Sunday, May 20, 2012

Shy? He is Not.

Those who know my boys often tell me how different they are. They do have fairly different temperaments and personalities, though both can be considered precocious and academically advanced for their age.

In the recent years, I have noticed how M is becoming more of an introvert. He is very empathic and highly sensitive, while Chip is more sociable and not more sensitive than a typical 5 years old.

Though M gets along well with many kids, I am convinced he finds it a little challenging to find friends who have similar interests or at same wavelength as him. I am sure this has something to do with his personality and perhaps social skills as well.

To begin with, because M reads widely and beyond his age and has preference for toys and hobbies that are meant for older kids, most kids his age can’t really appreciate what he says or shares his interests.

When he was in Kindy 2, his best friend was another kid who had similar interests in submarines and were able to discuss technical details in depth, which most typical K2 kids aren’t keen on.

Just because he was not chatty like other boys and didn't appear enthusiastic enough to join in the 'exciting' discussions about Ben 10 and other TV programmes, his kindy teacher raised a red flag and suggested he didn't know how to fit in, was shy and perhaps lacking social skills.

At first, I wondered if the teacher could be right. But the slightly rebellious and individualistic side me threatened to challenge her: what is so good about fitting in and what's wrong with not wanting to discuss Ben 10 and those duh TV programmes anyway? But, I held my tongue anyway.

A year later, we heard almost similar remarks from his Primary 1 teacher during the Parent-Teacher-Meeting in Nov. We took her comments with a pinch of salt after discussing with M. After all, if M was happy with going to school, felt he had friends to talk to and play with, it should be good enough.

Nevertheless, we still tried to nudge M towards making more friends and give pointers on social skills. Taught him how to open conversations with others, and how to join in a discussion etc. He appears popular in school and doesn't seem unhappy about his small circle of friends. Perhaps he just doesn't feel the need to be super chatty or to be always 'gossiping' about other kids in class.

More importantly, I want to consider the possibility that my boy may very well be an introvert and if he is happy being one, there is nothing wrong with that. There is no need to push him to be an extrovert, just because far more people consider it to be the superior personality trait. Enough light has been shed in recent years on the Power of Introverts and Why Introverts can be great leaders ... etc..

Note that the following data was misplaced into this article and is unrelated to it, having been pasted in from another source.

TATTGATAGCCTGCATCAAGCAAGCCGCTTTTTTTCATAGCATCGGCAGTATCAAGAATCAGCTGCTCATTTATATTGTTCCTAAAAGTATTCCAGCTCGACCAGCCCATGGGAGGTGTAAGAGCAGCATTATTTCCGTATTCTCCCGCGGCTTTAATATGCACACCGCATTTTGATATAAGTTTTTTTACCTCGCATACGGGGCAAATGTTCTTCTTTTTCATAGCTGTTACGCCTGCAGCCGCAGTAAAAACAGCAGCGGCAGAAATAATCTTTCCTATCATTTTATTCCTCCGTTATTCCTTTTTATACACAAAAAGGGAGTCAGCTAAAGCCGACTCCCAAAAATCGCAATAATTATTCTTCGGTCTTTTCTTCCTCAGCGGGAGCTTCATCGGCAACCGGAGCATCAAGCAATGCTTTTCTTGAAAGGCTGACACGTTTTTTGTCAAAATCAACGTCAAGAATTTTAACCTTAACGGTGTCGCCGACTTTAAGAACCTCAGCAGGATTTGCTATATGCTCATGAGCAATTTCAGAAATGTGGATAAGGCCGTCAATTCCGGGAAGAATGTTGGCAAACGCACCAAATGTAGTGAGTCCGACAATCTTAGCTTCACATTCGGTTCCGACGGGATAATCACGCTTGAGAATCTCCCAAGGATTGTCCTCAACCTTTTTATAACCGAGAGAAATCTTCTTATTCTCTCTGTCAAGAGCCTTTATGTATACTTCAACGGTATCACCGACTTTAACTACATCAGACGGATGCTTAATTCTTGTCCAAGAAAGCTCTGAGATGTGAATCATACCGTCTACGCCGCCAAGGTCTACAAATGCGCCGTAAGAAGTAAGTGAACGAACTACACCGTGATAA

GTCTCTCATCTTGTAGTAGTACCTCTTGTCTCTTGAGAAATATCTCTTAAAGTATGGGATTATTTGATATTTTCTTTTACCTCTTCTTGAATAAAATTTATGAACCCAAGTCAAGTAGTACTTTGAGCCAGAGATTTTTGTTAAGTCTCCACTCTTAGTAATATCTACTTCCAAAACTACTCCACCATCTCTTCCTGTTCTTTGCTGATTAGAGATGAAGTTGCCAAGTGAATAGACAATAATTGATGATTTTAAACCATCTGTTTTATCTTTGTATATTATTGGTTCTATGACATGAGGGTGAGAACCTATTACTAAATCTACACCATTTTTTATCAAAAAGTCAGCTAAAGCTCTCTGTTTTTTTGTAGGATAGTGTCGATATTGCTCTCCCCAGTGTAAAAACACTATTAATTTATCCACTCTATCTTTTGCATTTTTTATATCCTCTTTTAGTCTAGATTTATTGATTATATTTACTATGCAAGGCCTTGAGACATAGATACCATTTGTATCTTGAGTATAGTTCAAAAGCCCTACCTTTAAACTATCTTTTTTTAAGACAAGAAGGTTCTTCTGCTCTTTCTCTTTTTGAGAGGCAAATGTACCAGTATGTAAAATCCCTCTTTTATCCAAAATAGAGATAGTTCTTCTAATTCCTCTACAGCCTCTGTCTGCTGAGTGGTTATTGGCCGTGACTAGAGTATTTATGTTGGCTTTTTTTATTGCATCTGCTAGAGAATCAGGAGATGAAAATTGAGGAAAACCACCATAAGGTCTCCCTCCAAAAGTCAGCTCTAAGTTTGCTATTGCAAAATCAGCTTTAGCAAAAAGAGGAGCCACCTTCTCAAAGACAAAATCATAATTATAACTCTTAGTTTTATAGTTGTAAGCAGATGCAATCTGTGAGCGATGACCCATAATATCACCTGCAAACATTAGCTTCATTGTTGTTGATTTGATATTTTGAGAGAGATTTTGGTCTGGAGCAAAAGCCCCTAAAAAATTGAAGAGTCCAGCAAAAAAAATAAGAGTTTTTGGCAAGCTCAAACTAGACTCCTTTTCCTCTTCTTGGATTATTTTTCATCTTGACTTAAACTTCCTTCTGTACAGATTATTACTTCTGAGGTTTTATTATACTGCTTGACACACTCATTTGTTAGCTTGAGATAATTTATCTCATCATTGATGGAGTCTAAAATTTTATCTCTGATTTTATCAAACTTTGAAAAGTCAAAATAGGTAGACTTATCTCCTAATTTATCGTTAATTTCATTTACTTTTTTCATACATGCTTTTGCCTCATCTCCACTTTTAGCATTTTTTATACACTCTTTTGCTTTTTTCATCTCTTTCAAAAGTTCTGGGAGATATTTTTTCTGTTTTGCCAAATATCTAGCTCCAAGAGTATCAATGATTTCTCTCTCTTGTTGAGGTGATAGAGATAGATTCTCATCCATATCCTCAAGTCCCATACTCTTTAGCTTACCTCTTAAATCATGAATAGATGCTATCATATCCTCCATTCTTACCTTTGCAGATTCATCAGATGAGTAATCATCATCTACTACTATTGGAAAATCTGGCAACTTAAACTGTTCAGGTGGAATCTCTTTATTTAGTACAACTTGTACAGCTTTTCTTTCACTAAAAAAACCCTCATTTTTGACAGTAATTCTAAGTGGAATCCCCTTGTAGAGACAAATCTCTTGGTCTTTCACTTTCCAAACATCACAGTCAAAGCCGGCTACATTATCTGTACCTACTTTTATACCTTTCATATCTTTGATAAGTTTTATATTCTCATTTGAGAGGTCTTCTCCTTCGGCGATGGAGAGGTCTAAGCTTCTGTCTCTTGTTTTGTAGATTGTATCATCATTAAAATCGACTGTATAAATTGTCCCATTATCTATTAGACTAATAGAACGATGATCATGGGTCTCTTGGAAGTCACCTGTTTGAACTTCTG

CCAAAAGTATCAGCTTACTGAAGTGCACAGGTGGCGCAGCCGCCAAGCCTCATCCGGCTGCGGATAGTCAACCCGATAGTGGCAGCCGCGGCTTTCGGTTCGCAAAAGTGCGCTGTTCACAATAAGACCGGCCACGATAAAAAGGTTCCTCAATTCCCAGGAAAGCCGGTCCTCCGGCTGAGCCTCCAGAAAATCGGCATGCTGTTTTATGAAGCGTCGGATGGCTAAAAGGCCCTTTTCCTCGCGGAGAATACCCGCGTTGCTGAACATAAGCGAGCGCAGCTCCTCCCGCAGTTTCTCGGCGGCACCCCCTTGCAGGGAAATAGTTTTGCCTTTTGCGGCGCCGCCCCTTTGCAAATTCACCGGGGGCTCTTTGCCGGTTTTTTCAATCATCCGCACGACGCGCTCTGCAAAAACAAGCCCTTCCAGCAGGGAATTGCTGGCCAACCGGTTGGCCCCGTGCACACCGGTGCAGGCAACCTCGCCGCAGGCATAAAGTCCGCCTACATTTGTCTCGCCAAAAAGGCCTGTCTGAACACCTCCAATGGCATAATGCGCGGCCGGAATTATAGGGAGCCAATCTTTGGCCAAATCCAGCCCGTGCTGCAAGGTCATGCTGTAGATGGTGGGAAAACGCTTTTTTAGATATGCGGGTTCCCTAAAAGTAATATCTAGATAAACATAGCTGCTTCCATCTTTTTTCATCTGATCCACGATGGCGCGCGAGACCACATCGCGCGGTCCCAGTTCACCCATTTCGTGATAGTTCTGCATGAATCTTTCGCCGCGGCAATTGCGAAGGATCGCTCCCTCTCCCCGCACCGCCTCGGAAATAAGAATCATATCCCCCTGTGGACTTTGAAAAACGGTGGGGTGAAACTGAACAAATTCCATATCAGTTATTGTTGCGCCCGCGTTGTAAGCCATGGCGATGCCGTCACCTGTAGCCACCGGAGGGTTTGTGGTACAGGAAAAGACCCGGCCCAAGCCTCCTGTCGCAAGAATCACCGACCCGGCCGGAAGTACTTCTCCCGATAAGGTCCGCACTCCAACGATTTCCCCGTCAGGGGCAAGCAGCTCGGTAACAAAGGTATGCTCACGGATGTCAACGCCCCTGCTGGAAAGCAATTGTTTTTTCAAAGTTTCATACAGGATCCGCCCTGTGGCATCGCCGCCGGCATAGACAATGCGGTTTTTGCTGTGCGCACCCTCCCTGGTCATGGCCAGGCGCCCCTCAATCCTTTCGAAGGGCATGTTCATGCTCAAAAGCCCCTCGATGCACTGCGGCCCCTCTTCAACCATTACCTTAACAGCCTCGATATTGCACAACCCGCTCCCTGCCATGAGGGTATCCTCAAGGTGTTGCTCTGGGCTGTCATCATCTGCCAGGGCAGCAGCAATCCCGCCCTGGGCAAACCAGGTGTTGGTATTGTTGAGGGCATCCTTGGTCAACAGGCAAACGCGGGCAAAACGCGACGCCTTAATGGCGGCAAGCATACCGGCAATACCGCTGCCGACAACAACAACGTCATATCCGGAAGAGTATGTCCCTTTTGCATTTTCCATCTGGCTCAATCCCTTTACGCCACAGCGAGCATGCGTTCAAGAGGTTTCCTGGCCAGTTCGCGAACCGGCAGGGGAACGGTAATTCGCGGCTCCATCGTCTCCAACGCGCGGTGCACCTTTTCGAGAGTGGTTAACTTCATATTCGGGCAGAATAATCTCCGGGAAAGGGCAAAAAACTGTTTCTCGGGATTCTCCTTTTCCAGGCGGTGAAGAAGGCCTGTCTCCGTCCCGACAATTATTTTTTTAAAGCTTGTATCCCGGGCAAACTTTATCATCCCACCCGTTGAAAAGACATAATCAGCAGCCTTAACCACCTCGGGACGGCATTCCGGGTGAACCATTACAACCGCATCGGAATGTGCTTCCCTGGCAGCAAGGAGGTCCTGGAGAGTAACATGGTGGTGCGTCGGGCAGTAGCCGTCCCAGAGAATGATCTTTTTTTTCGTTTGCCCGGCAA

As for the social skills and handling of interpersonal relationships, there is a always room for improvement. But then again, my boy is only 7.


Homeschool @ sg said...

I admire your confidence in your son and how you don't let the teachers remarks change your opinion about him. Perhaps M is one of the highly intelligent being. I read that this group of people tend to appear poor in social setting but the truth is they see things very differently or have very different interest that's why they don't readily join in social groups.

While im quite sure sonshine doesn't belong to the advanced group, he does have similar reviews as M from his teachers. I can relate to some of the things you wrote. Although, i think sonshine is 'worse', as in he doesn't talk to anyone in his class! Unlike you, i am somewhat crumbling. BUt your post gave me some sort of a strength and it makes me question if i should take it all with a pinch of salt. After all, we know our kids best, no?

Evelyn said...

What a coincidence! I just spotted the Susan Cain vid on my friend's blog post (on introverts).


I wasn't planning to watch it so soon, but I guess this is a sign that I should! :)

Domesticgoddess said...

Homeschool@ SG, I tend to probe further and not just take their comments at face value, before I decide if the teachers' comments are sweeping statements, biased or based on some good observations. I don't believe just putting a child in a social setting, he will learn how to socialise and make friends naturally. That is a misconception. Social skills, like all other skills, can be taught and learnt. :>

Domesticgoddess said...

Evelyn, this is a good video and a hot topic for the past few months. My interest was first piqued when I read the article on Times magazine,9171,2105432,00.html a few months ago.

suz said...

I think as long as he has friends, he's fine! We aren't all social butterflies. It's more important that he is a sweet, caring, empathetic young man. :-)

Domesticgoddess said...

Oh yes, it is certainly important that M continues to be a sweet, caring and empathic boy. As long as he seems happy enough, we aren't concerned. But if and when we see that he needs some pointers to improve his social skills, we will offer the guidance too.

While we are not expecting the kids to be social butterflies, it doesn't hurt to acquire excellent interpersonal and social skills. I believe one can be sweet and caring and still be a confident, sociable person. These traits need not be mutually exclusive.


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